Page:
Just as was outlined in the treaty agreement (here in the territory that I call home), the relationship between Canada and Indigenous nations is ongoing, intended to last forever. That doesn’t just mean my treaty right to live on this land: it means that I have responsibilities as a relative under the treaty, and those obligations are eternal. There’s lot of good reading about this: Sylvia McAdam, Harold Johnson, Michael Asch, and numerous local experts who carry those teachings. We’re in this for the long haul, together.
For me, I muddle through this in my daily life in Treaty 6--and also in my classroom. Thankfully, there is a huge windfall of work by Indigenous writers and artists that can help us to grapple with these issues (if you haven’t already, check out the new work by Eden Robinson, Cherie Dimaline, Tracey Lindberg, Leanne Betasamosake Simpson, Billy-Ray Belcourt, and Katherena Vermette, to name only a few). These conversations about literature are never easy--often including ethical and political dimensions that students haven’t encountered in ‘regular’ English classes. I am kept awake many nights by the problem that half my class has only a vague sense of the history of settler-colonialism and that the other half already knows this stuff viscerally and deals with it every day. Handling the diverse needs that result from this situation is a significant pedagogical challenge. Increasingly, I hope to step aside and make space for those who have greater understanding--through personal experience--of what can make a university classroom work for Indigenous students. One thing that we know for sure is that seeing an Indigenous professor at the front of the classroom makes a tremendous difference. I look forward to finding ways that I can work supportively, often from the sidelines, so that these necessary shifts can occur.
Whichever courses I teach, I do draw on the rather rigorous literary critical and writing skills that I gained at Brentwood from teachers like Paul Collis and Edna Widenmaier. Close reading, I find, is a super useful tool not only for understanding the British literary canon, but also for unpacking the world around us: the street signs, the tweets, the Tim Horton’s coffee cups. It’s fun, too, to work with students to challenge the essay conventions that most of us were trained in: for instance, I strongly encourage students to use the word “I” in their essays--and not only the discursive I (“I will argue...”) but rather the personal I that locates them vis-a-vis the topic they are addressing. For most, this is still a radical departure from what they are being taught in high school. And it completely changes the conversations understand her wishes, her history. Initially, we thought it was going to be a fairly simple task: the book would need a new cover, some new paratextual material, and any changes that Mini wanted to make. But one day, we went to her house for a visit, and she had on the table the original typescript of the book: she had found it in storage somewhere. For editors and book historians, this kind of thing is the holy grail. As we that we have: we are all people, we all have bodies, we all have experience. What happens when we make this visible, rather than hiding behind the authoritative “father tongue” (to quote the late Ursula Le Guin). Heck, that voice can be really useful sometimes, like when you need to throw your weight around, but it can also be a way of ensuring that nothing changes...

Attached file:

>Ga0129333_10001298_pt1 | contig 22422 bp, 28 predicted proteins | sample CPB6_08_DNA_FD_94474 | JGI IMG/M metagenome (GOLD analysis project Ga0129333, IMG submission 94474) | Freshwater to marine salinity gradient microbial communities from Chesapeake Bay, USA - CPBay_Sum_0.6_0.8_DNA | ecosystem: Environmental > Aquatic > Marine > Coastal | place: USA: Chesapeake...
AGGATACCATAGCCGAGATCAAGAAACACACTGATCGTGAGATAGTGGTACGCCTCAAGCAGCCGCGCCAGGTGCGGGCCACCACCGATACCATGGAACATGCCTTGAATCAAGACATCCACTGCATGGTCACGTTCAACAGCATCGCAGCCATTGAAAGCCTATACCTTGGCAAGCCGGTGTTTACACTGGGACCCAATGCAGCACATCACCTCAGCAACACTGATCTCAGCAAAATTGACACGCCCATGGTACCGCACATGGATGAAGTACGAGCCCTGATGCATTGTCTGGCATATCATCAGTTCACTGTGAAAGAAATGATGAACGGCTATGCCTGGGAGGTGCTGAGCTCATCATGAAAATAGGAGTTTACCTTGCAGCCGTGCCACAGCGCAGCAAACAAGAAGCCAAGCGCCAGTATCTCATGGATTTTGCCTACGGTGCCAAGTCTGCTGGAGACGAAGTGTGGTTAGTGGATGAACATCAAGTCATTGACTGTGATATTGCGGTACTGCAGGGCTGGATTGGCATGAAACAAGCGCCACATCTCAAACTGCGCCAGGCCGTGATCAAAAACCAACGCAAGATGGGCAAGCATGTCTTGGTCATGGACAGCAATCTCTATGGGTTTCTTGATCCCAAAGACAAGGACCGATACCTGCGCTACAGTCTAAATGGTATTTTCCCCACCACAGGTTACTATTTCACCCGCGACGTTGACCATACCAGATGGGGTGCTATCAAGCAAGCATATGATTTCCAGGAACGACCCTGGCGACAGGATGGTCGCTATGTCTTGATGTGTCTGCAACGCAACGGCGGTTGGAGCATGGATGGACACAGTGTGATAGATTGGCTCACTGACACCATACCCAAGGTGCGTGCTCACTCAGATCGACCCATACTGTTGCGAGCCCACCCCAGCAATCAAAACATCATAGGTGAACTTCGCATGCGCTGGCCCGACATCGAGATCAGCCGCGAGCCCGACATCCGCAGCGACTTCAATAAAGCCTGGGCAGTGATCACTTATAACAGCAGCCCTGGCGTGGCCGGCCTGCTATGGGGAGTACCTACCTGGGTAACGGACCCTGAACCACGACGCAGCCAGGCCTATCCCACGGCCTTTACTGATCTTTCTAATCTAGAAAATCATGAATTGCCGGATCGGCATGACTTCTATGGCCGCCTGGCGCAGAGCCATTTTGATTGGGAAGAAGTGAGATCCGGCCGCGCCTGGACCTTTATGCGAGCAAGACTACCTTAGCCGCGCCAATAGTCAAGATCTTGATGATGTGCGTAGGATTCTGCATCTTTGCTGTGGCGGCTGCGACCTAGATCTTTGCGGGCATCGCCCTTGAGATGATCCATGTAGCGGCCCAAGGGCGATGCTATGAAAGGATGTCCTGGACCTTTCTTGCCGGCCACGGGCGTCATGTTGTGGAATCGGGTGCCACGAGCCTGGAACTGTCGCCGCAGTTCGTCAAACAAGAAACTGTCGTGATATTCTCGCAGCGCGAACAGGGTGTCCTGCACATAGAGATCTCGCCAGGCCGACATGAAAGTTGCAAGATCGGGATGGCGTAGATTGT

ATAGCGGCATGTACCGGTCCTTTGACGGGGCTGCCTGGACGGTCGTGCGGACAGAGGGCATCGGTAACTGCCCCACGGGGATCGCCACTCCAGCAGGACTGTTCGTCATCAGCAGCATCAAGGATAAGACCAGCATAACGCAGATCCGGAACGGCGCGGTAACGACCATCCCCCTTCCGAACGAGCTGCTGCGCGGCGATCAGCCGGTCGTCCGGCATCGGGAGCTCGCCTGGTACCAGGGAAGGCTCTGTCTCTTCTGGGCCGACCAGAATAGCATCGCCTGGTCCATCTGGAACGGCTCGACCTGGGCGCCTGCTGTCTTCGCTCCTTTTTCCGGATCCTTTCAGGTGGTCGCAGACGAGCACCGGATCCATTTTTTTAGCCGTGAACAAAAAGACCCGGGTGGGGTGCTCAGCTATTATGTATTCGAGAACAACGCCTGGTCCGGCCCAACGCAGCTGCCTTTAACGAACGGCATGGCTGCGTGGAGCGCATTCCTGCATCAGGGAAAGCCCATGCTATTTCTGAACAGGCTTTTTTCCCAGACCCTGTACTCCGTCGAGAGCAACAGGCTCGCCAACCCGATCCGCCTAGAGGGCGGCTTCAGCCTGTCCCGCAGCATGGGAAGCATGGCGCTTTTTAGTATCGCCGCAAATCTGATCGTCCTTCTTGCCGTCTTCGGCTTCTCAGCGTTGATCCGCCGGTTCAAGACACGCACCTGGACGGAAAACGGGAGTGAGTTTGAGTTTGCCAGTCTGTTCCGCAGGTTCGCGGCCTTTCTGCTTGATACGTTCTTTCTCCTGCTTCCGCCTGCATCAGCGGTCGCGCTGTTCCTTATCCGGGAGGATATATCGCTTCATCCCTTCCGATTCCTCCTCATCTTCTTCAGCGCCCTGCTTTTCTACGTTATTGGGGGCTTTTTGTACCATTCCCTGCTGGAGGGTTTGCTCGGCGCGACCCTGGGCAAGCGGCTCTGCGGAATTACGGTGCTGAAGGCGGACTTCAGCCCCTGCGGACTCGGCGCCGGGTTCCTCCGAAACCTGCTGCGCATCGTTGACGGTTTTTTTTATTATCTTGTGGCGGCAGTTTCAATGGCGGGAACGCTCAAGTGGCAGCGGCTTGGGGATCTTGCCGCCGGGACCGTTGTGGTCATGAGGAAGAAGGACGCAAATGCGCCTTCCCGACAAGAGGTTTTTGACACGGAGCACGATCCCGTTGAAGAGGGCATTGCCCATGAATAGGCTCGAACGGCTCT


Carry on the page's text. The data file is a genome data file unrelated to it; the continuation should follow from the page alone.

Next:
What are some key takeaways from your experiences?
Last year’s sesquicentennial was a really rich time for discussions about national history. As Canada attempted to celebrate its 150 years since Confederation, often whitewashing its history in the process, Indigenous activists and artists spoke up, troubling this national remembering, such as via the #resistance150 hashtag. Two University of Alberta scholars, Crystal Fraser and Sara Komarnisky, created a really awesome list of 150 acts of reconciliation for those who want to do something. Step 1 is to figure out whose territory you are living on, and there are lots of other really useful suggestions: like, if you want to engage with Indigenous culture, how about you make sure that Indigenous people are involved? Bring in local experts (and pay them well for their time); buy from Indigenous makers. One of the major critiques of reconciliation is that it tends to be symbolic rather than material. How can those of us who hold a lot of capital in Canadian society--and I’m guessing this includes quite a few Brentwood alumni--use our influence to direct funds and resources to Indigenous initiatives, like Kwi Awt Stelmexw, the Sḵwxḵwú7mesh non-profit organization dedicated to strengthening culture and language? How cool is their full- time adult immersion program in the Squamish language?
When I was in Nunavut, I was met with such incredible generosity. I remember my very first day in Pangnirtung: another student and I were walking along the beach and came across a family taking in their fish nets. They chatted with us, and at the end of the conversation, they gave us an entire Arctic char. “It’s
for sharing,” they said. We were flabbergasted--and thankfully, we didn’t try to decline. Who gives complete strangers a fish that could probably fetch $70-$100 down south? My hope is that I--along with my family, my people, and this country--can try to emulate this spirit of generosity. We have taken a huge amount, and a lot has been shared with us. I owe a lot... and giving back, in the most material way possible? It actually does feel good. It feels like relationship.